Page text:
I travelled to Salt Spring Island at the start of November for a couple of reasons: but mostly to take a turn as featured reader at the Poetry Open Mic series, at the Salt Spring Library. Mercifully arrived between rainstorms and enjoyed a couple of sunny days along with the rainy evenings. I was in town the week after the Saturday market ended and there was a distinctly autumnal feel to the farm stands, where squash and apples and firewood had taken the place of summer vegetables and berries.
Once I’d firmed up my travel dates, I scheduled a Salt Spring social for local Writers Union of Canada members while I was there, because the night of my reading was also the union’s 50th anniversary, and I thought we might toast its continued success, armed with our 50th anniversary TWUC cookies and a glass of bubbly.
So on the first of November, nine of us met in local writer and artist Briony Penn‘s beautiful home. Writers had come from Nanaimo, Sidney and Victoria as well as Salt Spring. Conversation swiftly broke out, with discussion ranging from difficulties of getting published, to the looming intrusion of Artificial Intelligence in the writing life, whether through books being used without permission to train AI, through the use of AI for editing our writing, or through AI’s replacing live writers for the kind of stock writing – ad copy, product descriptions, copy editing – that pays the bills for so many writers. We talked about copyright and the dramatic decline in payments to authors for use of their works, and about the origins of the union in 1973, and the ‘good old days’ of in-person AGMs where motions were thrashed out, debated, reversed and revised in the pub after hours – and how to carry this spirit on with today’s challenges: much larger membership (2,600), members scattered across the country, carbon footprints, availability of virtual meetings, and questions of time, expense and accessibility.
A heavy rainfall overnight gave way to a sunny afternoon, and an opportunity to browse the food shops, galleries and oddities in Ganges. My reading was gratifyingly well attended, given the dark and dribbly weather. Half a dozen local poets kicked off the evening by reading at the open mic, and only one of these fled the scene before my reading (over the years, I promise you I have been at many readings where the room virtually emptied after the open mic!). I read then, mostly from Larder, and then braced myself for resounding silence at the utterance of “any questions for our reader?” But was surprised at the animated and interesting questions that came up… anything from whether there were subjects I couldn’t write about, to whether writers can make money selling books?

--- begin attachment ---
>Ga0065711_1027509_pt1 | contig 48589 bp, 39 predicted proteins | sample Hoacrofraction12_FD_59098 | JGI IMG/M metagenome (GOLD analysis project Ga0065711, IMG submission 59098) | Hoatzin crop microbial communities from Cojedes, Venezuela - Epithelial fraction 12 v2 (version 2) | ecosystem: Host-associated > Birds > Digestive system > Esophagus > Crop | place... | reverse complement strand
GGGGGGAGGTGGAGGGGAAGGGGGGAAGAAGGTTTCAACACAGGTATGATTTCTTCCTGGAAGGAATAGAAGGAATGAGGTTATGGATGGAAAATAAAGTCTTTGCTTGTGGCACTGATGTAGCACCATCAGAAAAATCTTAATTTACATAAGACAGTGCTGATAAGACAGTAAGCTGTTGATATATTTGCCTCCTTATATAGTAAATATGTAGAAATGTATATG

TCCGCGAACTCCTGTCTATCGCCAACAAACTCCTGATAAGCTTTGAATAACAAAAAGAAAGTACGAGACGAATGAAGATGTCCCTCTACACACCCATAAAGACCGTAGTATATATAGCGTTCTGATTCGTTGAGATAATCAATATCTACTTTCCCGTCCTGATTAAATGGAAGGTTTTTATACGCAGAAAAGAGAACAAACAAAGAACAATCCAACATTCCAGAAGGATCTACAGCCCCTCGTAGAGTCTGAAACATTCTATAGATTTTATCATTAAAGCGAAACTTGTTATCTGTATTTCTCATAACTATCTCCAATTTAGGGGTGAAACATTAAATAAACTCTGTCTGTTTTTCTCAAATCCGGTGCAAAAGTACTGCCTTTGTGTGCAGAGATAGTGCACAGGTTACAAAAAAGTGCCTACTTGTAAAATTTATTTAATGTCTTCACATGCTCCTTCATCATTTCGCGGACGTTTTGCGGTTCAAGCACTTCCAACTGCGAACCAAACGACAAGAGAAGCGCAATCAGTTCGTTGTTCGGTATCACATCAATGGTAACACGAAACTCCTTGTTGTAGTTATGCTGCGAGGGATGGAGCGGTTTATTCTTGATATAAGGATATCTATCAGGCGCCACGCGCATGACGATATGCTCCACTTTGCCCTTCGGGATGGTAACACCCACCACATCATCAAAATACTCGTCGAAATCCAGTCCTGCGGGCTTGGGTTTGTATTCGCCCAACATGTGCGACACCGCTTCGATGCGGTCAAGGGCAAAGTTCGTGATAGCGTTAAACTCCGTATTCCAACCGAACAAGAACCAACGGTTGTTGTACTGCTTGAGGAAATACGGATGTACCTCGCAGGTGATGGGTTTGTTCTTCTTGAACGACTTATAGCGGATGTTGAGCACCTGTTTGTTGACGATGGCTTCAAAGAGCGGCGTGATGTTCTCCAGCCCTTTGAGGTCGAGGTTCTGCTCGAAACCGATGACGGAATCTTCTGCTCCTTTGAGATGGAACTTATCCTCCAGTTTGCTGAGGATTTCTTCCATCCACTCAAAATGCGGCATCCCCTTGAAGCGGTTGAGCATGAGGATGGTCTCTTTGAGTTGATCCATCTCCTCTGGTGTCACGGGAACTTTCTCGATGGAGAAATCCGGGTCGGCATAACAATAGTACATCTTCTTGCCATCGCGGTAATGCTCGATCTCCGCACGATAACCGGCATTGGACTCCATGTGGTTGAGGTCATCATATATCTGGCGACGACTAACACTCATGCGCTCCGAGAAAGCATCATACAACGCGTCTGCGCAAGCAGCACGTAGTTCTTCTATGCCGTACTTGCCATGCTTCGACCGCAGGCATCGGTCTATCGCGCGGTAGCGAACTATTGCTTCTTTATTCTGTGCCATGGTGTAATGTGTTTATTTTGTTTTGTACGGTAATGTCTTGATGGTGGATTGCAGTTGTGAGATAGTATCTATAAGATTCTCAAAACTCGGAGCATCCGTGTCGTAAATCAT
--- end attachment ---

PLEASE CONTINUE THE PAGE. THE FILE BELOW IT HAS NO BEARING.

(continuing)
On departure day, I couldn’t resist stopping in at the annual monster book sale which raises funds for literacy on Salt Spring. Books and Bling attracts a lot of readers – early arrivers were lined up around the barn at the Farmers Institute when I got there shortly before the 10am start, armed with shopping bags and boxes that predicted lively sales. It takes a team of volunteers to run these things, and I was impressed by the efficiency and patience of all concerned, as I trundled off to the ferry with my 3 books and 1 bit of bling!